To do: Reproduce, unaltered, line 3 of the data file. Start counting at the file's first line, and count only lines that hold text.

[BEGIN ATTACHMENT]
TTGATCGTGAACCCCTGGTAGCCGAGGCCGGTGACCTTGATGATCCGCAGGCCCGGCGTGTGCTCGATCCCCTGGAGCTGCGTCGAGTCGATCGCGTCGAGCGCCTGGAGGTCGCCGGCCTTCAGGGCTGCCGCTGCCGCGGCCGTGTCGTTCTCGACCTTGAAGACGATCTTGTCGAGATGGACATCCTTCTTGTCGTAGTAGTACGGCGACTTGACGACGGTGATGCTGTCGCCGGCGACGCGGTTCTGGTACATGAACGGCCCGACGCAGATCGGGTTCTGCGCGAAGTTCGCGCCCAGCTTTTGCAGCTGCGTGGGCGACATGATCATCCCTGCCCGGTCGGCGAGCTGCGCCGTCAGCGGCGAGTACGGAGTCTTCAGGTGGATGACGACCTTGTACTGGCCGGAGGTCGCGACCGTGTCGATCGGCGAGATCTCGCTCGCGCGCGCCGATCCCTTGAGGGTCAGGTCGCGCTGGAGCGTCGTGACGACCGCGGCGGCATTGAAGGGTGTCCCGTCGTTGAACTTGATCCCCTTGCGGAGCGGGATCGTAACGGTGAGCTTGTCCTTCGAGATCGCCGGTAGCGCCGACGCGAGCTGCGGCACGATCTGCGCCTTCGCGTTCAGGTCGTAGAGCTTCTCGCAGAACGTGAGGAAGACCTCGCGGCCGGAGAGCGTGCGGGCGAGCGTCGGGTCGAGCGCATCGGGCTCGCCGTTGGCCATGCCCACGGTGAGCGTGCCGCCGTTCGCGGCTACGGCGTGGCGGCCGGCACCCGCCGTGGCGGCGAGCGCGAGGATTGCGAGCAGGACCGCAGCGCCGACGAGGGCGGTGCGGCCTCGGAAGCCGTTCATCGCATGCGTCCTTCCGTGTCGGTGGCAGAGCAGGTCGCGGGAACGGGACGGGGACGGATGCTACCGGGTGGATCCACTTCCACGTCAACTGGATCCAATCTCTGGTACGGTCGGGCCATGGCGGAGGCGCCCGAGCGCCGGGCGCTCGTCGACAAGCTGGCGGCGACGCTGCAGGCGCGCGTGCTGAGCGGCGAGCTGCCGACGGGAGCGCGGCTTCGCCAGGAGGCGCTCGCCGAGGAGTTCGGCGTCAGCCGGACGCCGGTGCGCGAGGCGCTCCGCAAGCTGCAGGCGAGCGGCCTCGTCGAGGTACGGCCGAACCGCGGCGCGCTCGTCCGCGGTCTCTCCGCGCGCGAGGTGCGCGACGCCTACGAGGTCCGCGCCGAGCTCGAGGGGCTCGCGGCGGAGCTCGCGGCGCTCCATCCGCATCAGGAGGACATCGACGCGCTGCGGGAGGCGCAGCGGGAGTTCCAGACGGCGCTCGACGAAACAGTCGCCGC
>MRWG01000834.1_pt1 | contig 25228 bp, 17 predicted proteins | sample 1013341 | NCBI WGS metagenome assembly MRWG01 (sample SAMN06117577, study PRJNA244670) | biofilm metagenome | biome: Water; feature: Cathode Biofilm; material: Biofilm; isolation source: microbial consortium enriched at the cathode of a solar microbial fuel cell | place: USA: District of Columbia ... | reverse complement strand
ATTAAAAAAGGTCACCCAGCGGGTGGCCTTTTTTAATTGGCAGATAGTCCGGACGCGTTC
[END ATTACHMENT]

ATTAAAAAAGGTCACCCAGCGGGTGGCCTTTTTTAATTGGCAGATAGTCCGGACGCGTTC